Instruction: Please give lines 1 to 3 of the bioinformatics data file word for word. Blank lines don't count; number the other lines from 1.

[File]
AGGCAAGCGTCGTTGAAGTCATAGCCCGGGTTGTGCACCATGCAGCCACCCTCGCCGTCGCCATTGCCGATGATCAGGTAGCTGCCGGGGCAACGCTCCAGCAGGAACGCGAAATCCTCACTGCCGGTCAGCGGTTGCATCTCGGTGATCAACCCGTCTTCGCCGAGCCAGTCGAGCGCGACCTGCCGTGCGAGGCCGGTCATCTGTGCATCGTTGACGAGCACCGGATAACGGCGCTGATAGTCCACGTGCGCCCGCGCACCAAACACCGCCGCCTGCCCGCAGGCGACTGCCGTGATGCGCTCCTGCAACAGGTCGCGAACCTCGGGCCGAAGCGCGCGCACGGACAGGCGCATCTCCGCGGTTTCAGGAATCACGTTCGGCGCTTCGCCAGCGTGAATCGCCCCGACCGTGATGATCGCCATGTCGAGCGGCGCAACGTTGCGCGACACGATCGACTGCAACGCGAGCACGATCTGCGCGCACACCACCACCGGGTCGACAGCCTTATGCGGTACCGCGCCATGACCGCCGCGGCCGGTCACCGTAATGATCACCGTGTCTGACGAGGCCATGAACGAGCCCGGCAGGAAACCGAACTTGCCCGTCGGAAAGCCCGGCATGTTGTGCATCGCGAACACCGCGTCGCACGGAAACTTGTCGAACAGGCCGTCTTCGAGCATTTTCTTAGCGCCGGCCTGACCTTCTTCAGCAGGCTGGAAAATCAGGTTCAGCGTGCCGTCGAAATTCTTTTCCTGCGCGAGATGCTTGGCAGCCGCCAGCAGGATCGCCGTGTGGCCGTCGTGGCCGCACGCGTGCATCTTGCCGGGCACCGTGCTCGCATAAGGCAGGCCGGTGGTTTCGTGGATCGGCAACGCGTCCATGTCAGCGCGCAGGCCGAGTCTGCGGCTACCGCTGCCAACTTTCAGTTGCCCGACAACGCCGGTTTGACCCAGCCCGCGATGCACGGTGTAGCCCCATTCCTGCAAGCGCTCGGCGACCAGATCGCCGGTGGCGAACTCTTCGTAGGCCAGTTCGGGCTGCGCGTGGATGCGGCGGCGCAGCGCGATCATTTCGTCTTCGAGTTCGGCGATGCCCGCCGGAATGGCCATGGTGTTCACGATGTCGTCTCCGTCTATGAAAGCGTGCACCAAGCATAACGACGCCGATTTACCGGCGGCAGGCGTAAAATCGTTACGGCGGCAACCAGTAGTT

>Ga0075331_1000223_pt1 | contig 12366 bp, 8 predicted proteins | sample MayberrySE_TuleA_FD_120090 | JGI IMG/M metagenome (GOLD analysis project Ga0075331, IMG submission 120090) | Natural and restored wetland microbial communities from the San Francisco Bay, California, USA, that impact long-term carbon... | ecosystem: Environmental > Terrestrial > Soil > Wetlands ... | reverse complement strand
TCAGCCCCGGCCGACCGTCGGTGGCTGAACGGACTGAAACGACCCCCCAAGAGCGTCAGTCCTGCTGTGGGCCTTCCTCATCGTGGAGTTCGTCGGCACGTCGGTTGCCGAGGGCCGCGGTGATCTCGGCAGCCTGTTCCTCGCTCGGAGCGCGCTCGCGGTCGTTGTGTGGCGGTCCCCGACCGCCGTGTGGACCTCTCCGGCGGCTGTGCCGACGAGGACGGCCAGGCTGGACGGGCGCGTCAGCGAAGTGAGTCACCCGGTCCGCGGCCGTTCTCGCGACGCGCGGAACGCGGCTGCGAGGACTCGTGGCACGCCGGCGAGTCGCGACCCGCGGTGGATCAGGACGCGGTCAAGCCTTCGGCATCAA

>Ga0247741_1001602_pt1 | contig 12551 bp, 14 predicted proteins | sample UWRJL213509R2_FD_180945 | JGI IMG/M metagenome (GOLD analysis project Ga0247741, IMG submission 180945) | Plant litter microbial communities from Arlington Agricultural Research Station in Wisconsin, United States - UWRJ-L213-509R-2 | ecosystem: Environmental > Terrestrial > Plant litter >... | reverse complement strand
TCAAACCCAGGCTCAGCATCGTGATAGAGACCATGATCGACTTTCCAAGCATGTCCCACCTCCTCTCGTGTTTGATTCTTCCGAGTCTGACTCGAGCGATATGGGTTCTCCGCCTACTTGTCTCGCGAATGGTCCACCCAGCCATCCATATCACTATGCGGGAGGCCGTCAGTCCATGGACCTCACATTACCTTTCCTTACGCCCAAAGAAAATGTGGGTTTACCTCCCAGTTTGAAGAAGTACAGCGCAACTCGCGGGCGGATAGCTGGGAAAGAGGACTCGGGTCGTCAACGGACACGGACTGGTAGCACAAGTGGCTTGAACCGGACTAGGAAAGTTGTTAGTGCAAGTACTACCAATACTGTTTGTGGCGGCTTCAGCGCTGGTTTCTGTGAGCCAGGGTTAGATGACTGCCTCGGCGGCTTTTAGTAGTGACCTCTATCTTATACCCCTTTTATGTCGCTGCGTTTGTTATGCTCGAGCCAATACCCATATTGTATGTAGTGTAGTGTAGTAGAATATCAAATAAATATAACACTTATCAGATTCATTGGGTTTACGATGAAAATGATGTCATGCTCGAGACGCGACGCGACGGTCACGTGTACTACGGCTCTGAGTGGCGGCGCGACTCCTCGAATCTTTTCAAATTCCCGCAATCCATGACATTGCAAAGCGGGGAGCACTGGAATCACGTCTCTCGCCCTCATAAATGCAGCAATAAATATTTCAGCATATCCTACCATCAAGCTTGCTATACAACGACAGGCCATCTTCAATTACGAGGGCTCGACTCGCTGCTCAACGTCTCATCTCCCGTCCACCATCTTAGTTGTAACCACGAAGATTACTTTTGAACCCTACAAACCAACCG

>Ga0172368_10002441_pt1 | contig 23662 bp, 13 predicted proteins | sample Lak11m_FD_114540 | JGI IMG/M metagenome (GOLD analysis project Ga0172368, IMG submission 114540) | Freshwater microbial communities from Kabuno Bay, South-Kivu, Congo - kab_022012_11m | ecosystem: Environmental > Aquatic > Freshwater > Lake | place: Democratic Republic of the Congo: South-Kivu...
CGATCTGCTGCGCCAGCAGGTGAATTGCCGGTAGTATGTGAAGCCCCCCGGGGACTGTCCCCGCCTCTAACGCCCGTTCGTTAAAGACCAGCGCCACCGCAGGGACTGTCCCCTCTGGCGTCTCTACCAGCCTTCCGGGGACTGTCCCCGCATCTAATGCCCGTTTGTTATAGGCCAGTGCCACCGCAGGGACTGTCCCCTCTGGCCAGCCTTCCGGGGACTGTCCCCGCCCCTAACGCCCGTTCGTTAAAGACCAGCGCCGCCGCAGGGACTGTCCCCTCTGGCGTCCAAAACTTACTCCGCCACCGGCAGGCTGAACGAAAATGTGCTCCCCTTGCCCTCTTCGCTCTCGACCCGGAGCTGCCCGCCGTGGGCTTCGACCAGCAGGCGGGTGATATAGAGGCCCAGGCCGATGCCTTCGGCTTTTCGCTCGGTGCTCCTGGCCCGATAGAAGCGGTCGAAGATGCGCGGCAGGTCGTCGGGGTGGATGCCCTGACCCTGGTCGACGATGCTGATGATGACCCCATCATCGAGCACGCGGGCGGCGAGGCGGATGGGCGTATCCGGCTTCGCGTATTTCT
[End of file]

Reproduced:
AGGCAAGCGTCGTTGAAGTCATAGCCCGGGTTGTGCACCATGCAGCCACCCTCGCCGTCGCCATTGCCGATGATCAGGTAGCTGCCGGGGCAACGCTCCAGCAGGAACGCGAAATCCTCACTGCCGGTCAGCGGTTGCATCTCGGTGATCAACCCGTCTTCGCCGAGCCAGTCGAGCGCGACCTGCCGTGCGAGGCCGGTCATCTGTGCATCGTTGACGAGCACCGGATAACGGCGCTGATAGTCCACGTGCGCCCGCGCACCAAACACCGCCGCCTGCCCGCAGGCGACTGCCGTGATGCGCTCCTGCAACAGGTCGCGAACCTCGGGCCGAAGCGCGCGCACGGACAGGCGCATCTCCGCGGTTTCAGGAATCACGTTCGGCGCTTCGCCAGCGTGAATCGCCCCGACCGTGATGATCGCCATGTCGAGCGGCGCAACGTTGCGCGACACGATCGACTGCAACGCGAGCACGATCTGCGCGCACACCACCACCGGGTCGACAGCCTTATGCGGTACCGCGCCATGACCGCCGCGGCCGGTCACCGTAATGATCACCGTGTCTGACGAGGCCATGAACGAGCCCGGCAGGAAACCGAACTTGCCCGTCGGAAAGCCCGGCATGTTGTGCATCGCGAACACCGCGTCGCACGGAAACTTGTCGAACAGGCCGTCTTCGAGCATTTTCTTAGCGCCGGCCTGACCTTCTTCAGCAGGCTGGAAAATCAGGTTCAGCGTGCCGTCGAAATTCTTTTCCTGCGCGAGATGCTTGGCAGCCGCCAGCAGGATCGCCGTGTGGCCGTCGTGGCCGCACGCGTGCATCTTGCCGGGCACCGTGCTCGCATAAGGCAGGCCGGTGGTTTCGTGGATCGGCAACGCGTCCATGTCAGCGCGCAGGCCGAGTCTGCGGCTACCGCTGCCAACTTTCAGTTGCCCGACAACGCCGGTTTGACCCAGCCCGCGATGCACGGTGTAGCCCCATTCCTGCAAGCGCTCGGCGACCAGATCGCCGGTGGCGAACTCTTCGTAGGCCAGTTCGGGCTGCGCGTGGATGCGGCGGCGCAGCGCGATCATTTCGTCTTCGAGTTCGGCGATGCCCGCCGGAATGGCCATGGTGTTCACGATGTCGTCTCCGTCTATGAAAGCGTGCACCAAGCATAACGACGCCGATTTACCGGCGGCAGGCGTAAAATCGTTACGGCGGCAACCAGTAGTT

>Ga0075331_1000223_pt1 | contig 12366 bp, 8 predicted proteins | sample MayberrySE_TuleA_FD_120090 | JGI IMG/M metagenome (GOLD analysis project Ga0075331, IMG submission 120090) | Natural and restored wetland microbial communities from the San Francisco Bay, California, USA, that impact long-term carbon... | ecosystem: Environmental > Terrestrial > Soil > Wetlands ... | reverse complement strand
TCAGCCCCGGCCGACCGTCGGTGGCTGAACGGACTGAAACGACCCCCCAAGAGCGTCAGTCCTGCTGTGGGCCTTCCTCATCGTGGAGTTCGTCGGCACGTCGGTTGCCGAGGGCCGCGGTGATCTCGGCAGCCTGTTCCTCGCTCGGAGCGCGCTCGCGGTCGTTGTGTGGCGGTCCCCGACCGCCGTGTGGACCTCTCCGGCGGCTGTGCCGACGAGGACGGCCAGGCTGGACGGGCGCGTCAGCGAAGTGAGTCACCCGGTCCGCGGCCGTTCTCGCGACGCGCGGAACGCGGCTGCGAGGACTCGTGGCACGCCGGCGAGTCGCGACCCGCGGTGGATCAGGACGCGGTCAAGCCTTCGGCATCAA